About the Office of Administrative Hearings
We independently resolve administrative disputes through accessible, fair, prompt processes and issue sound decisions.
OAH offers the people of Washington a convenient, easy to navigate system to request and receive fair and impartial hearings on their appeals of government actions. OAH is the preferred neutral forum for Washingtonians to resolve their disputes with state and local government agencies.
- Public Service
OAH Strategic Plan defines long-term strategic goals and strategic objectives over the next four years. The strategic goals are broad, long-term outcomes aimed to further the Agency mission.
OAH Data Reports
Click OAH Data Reports to see the OAH Data Reports.
In 1981 the Office of Administrative Hearings (OAH) was created to hold fair and impartial hearings. The purpose of OAH is to promote public trust and confidence in the hearing process.
If a person disagrees with something done by state agencies, they have the right to a hearing. Before OAH was created, the hearing was held by a judge from that same state agency. When OAH was created, a new structure was set up with some agencies. The appeal hearings were moved and held by an independent judge at OAH.
OAH impacts the lives of thousands of people every year. OAH holds hearings for people who have a dispute with a state or local agency. OAH schedules hearings as quickly as possible. OAH makes the hearing process accessible. Many of our hearings are held over the phone. OAH will provide an interpreter if needed.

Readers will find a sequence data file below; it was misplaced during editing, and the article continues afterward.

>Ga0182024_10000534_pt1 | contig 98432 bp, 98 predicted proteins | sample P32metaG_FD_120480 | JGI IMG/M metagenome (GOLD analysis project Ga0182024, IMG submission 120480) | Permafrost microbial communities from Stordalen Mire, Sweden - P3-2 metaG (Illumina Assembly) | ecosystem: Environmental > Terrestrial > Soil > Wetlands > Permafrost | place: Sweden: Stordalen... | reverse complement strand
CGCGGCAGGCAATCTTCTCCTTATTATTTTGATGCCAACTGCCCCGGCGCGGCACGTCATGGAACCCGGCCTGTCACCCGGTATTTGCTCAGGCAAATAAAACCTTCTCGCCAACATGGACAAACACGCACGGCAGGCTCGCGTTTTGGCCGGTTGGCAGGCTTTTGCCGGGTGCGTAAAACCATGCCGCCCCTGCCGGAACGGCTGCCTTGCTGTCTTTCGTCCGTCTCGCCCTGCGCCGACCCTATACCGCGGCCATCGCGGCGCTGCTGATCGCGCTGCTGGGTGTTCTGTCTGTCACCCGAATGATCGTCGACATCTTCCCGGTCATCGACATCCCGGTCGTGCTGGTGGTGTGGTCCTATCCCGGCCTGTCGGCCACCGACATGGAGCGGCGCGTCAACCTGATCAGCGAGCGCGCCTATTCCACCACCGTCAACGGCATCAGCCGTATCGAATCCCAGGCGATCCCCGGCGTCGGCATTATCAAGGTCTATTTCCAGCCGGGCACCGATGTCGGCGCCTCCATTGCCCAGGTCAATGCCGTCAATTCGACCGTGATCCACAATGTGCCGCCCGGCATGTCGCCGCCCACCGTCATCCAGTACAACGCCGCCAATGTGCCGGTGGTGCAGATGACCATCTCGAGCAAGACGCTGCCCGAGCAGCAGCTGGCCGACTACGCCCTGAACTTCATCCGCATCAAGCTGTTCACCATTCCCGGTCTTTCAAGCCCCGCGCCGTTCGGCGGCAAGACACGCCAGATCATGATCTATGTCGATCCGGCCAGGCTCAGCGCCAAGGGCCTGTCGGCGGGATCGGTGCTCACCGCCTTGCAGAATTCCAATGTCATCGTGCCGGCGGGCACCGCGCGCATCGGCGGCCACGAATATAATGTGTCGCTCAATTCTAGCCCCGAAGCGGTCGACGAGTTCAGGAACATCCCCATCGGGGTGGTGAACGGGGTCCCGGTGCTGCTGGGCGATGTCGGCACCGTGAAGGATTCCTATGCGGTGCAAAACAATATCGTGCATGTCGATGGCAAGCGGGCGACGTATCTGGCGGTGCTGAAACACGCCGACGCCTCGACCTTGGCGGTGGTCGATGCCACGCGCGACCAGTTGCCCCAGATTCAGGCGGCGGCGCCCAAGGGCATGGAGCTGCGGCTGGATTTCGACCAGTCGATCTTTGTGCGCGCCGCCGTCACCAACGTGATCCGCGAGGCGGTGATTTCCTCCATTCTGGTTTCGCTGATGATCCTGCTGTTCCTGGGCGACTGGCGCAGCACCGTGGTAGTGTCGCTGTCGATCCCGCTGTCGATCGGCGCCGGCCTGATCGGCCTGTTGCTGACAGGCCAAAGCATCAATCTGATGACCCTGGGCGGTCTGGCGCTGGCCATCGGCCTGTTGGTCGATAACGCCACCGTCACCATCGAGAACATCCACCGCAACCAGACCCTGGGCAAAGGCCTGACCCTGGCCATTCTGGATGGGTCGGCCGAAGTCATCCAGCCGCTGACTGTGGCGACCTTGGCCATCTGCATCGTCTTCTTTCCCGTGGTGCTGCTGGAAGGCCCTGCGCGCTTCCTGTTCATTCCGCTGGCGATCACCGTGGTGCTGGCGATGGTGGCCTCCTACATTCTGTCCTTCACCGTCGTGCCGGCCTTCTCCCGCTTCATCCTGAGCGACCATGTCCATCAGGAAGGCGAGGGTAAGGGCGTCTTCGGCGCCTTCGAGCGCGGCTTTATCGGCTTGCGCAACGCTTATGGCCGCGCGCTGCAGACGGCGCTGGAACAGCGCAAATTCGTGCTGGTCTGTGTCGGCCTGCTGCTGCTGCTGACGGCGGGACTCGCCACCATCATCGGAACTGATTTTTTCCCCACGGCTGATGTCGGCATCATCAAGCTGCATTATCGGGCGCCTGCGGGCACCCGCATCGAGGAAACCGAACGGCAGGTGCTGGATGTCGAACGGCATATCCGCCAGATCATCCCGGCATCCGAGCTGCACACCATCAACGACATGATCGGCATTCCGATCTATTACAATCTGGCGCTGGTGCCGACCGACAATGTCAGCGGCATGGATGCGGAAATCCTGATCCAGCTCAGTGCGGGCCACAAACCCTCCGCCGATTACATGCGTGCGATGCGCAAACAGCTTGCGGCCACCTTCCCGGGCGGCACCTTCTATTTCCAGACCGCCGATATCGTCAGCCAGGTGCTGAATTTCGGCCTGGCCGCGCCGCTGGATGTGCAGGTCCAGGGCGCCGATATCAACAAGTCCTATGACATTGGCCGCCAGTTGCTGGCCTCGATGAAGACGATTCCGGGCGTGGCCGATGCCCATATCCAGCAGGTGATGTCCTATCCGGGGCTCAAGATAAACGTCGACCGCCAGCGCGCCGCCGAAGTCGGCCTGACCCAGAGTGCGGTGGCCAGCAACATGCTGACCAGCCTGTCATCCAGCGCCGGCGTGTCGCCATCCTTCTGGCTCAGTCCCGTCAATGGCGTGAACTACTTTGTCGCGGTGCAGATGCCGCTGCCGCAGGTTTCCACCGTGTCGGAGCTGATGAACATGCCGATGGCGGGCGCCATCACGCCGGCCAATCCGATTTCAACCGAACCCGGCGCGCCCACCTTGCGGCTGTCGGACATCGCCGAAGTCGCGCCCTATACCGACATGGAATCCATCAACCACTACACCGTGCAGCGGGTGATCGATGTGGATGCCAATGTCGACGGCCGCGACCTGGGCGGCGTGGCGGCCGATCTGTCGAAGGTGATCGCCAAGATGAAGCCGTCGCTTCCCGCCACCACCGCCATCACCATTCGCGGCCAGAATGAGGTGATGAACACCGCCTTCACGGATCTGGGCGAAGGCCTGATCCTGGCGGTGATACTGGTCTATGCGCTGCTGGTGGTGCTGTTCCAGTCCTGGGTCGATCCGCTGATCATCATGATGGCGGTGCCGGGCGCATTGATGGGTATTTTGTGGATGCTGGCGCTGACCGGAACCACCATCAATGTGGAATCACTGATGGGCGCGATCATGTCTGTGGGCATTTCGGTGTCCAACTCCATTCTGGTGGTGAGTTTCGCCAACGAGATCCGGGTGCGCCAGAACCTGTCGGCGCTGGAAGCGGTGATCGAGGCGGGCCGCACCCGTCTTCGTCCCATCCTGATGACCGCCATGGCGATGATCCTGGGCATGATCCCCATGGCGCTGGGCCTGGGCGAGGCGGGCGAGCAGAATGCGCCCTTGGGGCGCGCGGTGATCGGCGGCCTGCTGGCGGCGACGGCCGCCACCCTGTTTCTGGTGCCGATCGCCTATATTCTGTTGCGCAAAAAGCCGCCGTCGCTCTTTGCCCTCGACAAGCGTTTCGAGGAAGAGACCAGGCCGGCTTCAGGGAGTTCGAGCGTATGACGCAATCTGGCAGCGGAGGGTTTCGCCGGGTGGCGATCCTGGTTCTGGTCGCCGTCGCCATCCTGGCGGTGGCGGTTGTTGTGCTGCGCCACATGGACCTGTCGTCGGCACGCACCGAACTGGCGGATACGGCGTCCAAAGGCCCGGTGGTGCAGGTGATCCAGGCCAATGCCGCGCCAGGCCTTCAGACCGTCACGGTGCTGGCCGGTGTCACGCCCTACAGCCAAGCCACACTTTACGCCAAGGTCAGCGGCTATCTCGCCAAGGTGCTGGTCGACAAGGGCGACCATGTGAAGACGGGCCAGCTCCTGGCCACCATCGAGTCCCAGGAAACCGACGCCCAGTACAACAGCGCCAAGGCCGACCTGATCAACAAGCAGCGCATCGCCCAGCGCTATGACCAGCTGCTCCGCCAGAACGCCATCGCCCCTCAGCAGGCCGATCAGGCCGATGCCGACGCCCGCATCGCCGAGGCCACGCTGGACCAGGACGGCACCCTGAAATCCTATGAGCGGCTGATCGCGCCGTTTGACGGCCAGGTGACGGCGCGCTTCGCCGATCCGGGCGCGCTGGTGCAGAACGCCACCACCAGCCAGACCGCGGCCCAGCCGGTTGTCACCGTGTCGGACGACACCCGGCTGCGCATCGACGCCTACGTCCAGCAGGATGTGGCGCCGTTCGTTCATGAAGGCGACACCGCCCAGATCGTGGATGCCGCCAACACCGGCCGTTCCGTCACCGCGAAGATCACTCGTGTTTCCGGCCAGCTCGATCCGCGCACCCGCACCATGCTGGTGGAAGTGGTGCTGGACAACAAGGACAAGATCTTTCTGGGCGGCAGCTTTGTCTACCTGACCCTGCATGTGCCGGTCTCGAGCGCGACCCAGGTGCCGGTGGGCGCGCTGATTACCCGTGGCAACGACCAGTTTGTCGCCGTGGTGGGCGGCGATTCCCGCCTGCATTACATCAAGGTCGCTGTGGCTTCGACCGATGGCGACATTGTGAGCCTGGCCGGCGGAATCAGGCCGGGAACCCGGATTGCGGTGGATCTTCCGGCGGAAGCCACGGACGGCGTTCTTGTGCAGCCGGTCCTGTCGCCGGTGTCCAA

The hearing gives people a chance to tell their side of the story and to ask questions of the other side. During the hearing, the parties have several rights. They have the right to bring witnesses to testify. They have the right to ask questions of the other side’s witnesses. They have the right to offer evidence. The judge plays an active role in the hearing. The judge might ask questions of witnesses. The judge controls the hearing to make sure the important facts are discussed.
It is common for parties to have a different version of what happened. The judge will listen to both sides and make a decision based on all the information.
The judge will issue a written decision after the hearing is over. In the written decision, the judge will try to use language that is easy to understand.
A person may have the decision translated into a different language. They may call OAH for a free oral translation.
If a party does not agree with the judge’s order, they can appeal that order.
Code of Ethics
Judges follow rules and laws of ethics.
OAH goes above the minimum requirements of the Ethics in Public Service Act. OAH has its own Code of Ethics. It makes sure that judges meet the standard of fairness that the public expects. OAH holds its judges to an even higher standard of ethics than the minimum.